Applications are now available for communities who would like to partner with Ohio Humanities to present Ohio Chautauqua 2020, American Voices: The Right to Vote.  

Presented by Ohio Humanities with support from the National Endowment for the Humanities, Ohio Chautauqua is a five-day residential program combining live dramatic performances, music, education, and audience interaction in an exciting cultural event the entire community can enjoy. All workshops and performances are FREE.

Ohio Humanities plans to commemorate the significant anniversaries of the passing of the 19th Amendment, Civil Rights Act, and Voting Rights Act with Ohio Chautauqua 2020, American Voices: The Right to Vote. With this theme Ohio Humanities will explore the stories behind the expansion of suffrage to ever more Ohioans and celebrate a core democratic act, the vote. Ohio Chautauqua 2020 seeks to spark conversations about those moments when access to citizenship and a political voice grew to include American women and people of color.

To receive an application form or to discuss hosting Ohio Chautauqua, please contact Samantha Chase at 614-461-7802 or schase@ohiohumanities.orgApplication deadline is May 3, 2019.  


What is Ohio Chautauqua?

Building on the 19th-century tradition established on New York’s Chautauqua Lake, Ohio Chautauqua is a five-day community residency that combines living history performances, music, education, and audience participation into a one-of-a-kind cultural event the entire community will enjoy.

Chautauqua History

After their debut in 1874 as a summer class for Sunday school teachers, Chautauqua assemblies quickly expanded and spread throughout rural America until the mid-1920s. Chautauqua assemblies brought entertainment and culture for the whole community, with speakers, teachers, musicians, entertainers, preachers and specialists of the day. Former US President Theodore Roosevelt was quoted as saying that Chautauqua is “the most American thing in America.”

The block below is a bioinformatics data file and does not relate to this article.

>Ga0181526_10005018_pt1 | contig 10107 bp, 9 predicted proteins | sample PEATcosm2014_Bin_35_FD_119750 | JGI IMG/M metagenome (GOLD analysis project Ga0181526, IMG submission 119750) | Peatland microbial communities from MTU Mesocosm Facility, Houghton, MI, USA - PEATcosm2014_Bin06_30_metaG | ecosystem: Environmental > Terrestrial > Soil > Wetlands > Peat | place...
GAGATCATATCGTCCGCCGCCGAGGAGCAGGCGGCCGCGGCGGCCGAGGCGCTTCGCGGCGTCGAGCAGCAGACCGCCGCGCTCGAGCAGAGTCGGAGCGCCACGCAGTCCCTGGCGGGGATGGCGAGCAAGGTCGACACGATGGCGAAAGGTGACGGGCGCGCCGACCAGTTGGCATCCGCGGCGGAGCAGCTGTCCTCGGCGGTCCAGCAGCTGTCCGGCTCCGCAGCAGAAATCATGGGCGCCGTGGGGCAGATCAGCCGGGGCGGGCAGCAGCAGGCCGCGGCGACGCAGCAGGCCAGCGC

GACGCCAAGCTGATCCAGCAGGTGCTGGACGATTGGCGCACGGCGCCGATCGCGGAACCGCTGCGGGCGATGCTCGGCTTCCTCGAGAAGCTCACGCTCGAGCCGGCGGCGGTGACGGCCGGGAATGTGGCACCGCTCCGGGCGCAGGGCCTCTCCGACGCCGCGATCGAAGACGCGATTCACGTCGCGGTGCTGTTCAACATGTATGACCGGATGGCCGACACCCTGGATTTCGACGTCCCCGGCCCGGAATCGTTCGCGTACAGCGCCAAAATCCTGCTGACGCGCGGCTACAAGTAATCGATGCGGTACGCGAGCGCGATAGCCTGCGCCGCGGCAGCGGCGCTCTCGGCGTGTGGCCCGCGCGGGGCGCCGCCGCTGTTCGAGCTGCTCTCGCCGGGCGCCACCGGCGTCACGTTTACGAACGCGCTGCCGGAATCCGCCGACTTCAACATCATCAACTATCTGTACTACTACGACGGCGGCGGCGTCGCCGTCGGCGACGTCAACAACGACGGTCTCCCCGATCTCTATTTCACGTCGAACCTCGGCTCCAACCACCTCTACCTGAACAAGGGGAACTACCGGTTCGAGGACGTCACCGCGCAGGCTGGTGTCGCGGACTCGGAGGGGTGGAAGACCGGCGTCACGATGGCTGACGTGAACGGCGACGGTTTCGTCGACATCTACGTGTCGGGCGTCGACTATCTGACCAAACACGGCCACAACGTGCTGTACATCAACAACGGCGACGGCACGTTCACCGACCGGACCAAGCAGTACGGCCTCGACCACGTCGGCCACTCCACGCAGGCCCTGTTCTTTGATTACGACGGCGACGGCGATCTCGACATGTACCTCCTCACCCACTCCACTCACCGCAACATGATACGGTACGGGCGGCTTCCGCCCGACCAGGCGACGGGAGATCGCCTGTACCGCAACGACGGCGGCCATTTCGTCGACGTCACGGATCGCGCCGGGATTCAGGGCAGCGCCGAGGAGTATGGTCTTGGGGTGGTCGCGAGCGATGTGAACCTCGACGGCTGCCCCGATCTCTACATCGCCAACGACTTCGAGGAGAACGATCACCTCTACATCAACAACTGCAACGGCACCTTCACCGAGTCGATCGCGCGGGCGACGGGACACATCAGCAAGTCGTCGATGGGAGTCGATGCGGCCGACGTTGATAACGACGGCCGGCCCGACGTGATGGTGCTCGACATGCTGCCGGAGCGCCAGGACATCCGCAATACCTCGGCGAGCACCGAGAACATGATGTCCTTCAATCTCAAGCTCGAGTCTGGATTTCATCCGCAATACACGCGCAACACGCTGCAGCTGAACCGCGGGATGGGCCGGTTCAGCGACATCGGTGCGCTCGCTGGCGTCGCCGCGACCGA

At the height of the Chautauqua Movement, about 1915, some 12,000 communities had hosted a Chautauqua. During the Great Depression of the 1930s, the movement died out. Most historians cite the rise of car culture, radio, and movies as the causes.

Several independent Chautauquas survived and are thriving again while others are being resurrected. Leading the way, several state humanities councils have organized Chautauquas over the last decades. Ohio Humanities established Ohio Chautauqua in 1999, traveling to four towns in Ohio each summer.

Bringing Communities Together

Ohio Humanities serves as an advocate for the public humanities in Ohio. We promote the humanities through public programs, grants, and community projects with the goal of helping individuals and communities explore, share, and be inspired by the human experience. Ohio Chautauqua, a program of Ohio Humanities, is a memorable event that is sure to enrich, delight, and entertain every generation. Daytime activities feature enriching adult programs and activities for youth hosted by local community organizations. Each evening, as family and friends gather as live music fills the air. Then, a talented performer appears on stage, bringing a historic figure to life, sharing both personal stories and historic detail. With its warm, nostalgic vibe, this truly one-of-a-kind experience is sure to open minds and start conversations.